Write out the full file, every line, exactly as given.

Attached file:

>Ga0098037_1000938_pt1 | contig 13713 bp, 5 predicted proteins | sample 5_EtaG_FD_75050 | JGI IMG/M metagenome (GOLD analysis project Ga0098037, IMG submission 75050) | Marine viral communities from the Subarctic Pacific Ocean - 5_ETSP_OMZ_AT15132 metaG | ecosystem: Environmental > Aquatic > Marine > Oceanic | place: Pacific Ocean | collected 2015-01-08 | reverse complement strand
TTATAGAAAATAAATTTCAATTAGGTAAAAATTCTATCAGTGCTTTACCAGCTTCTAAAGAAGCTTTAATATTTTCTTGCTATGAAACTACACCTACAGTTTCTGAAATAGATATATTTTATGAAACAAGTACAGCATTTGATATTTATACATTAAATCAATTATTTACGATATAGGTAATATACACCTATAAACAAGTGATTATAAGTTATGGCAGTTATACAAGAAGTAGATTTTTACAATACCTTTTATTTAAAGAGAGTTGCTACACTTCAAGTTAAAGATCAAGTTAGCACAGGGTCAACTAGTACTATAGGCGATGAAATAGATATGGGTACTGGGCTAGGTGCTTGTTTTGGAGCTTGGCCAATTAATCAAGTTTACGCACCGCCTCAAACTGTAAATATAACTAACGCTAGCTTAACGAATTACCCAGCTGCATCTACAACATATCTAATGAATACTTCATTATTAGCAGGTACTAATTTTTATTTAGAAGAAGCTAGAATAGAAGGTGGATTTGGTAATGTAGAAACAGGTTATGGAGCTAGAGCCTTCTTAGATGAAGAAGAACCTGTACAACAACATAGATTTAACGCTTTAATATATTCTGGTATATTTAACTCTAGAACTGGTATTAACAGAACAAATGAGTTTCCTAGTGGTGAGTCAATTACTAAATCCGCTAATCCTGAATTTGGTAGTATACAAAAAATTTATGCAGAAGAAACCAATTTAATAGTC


>Ga0098037_1000938_pt1 | contig 13713 bp, 5 predicted proteins | sample 5_EtaG_FD_75050 | JGI IMG/M metagenome (GOLD analysis project Ga0098037, IMG submission 75050) | Marine viral communities from the Subarctic Pacific Ocean - 5_ETSP_OMZ_AT15132 metaG | ecosystem: Environmental > Aquatic > Marine > Oceanic | place: Pacific Ocean | collected 2015-01-08 | reverse complement strand
TTATAGAAAATAAATTTCAATTAGGTAAAAATTCTATCAGTGCTTTACCAGCTTCTAAAGAAGCTTTAATATTTTCTTGCTATGAAACTACACCTACAGTTTCTGAAATAGATATATTTTATGAAACAAGTACAGCATTTGATATTTATACATTAAATCAATTATTTACGATATAGGTAATATACACCTATAAACAAGTGATTATAAGTTATGGCAGTTATACAAGAAGTAGATTTTTACAATACCTTTTATTTAAAGAGAGTTGCTACACTTCAAGTTAAAGATCAAGTTAGCACAGGGTCAACTAGTACTATAGGCGATGAAATAGATATGGGTACTGGGCTAGGTGCTTGTTTTGGAGCTTGGCCAATTAATCAAGTTTACGCACCGCCTCAAACTGTAAATATAACTAACGCTAGCTTAACGAATTACCCAGCTGCATCTACAACATATCTAATGAATACTTCATTATTAGCAGGTACTAATTTTTATTTAGAAGAAGCTAGAATAGAAGGTGGATTTGGTAATGTAGAAACAGGTTATGGAGCTAGAGCCTTCTTAGATGAAGAAGAACCTGTACAACAACATAGATTTAACGCTTTAATATATTCTGGTATATTTAACTCTAGAACTGGTATTAACAGAACAAATGAGTTTCCTAGTGGTGAGTCAATTACTAAATCCGCTAATCCTGAATTTGGTAGTATACAAAAAATTTATGCAGAAGAAACCAATTTAATAGTC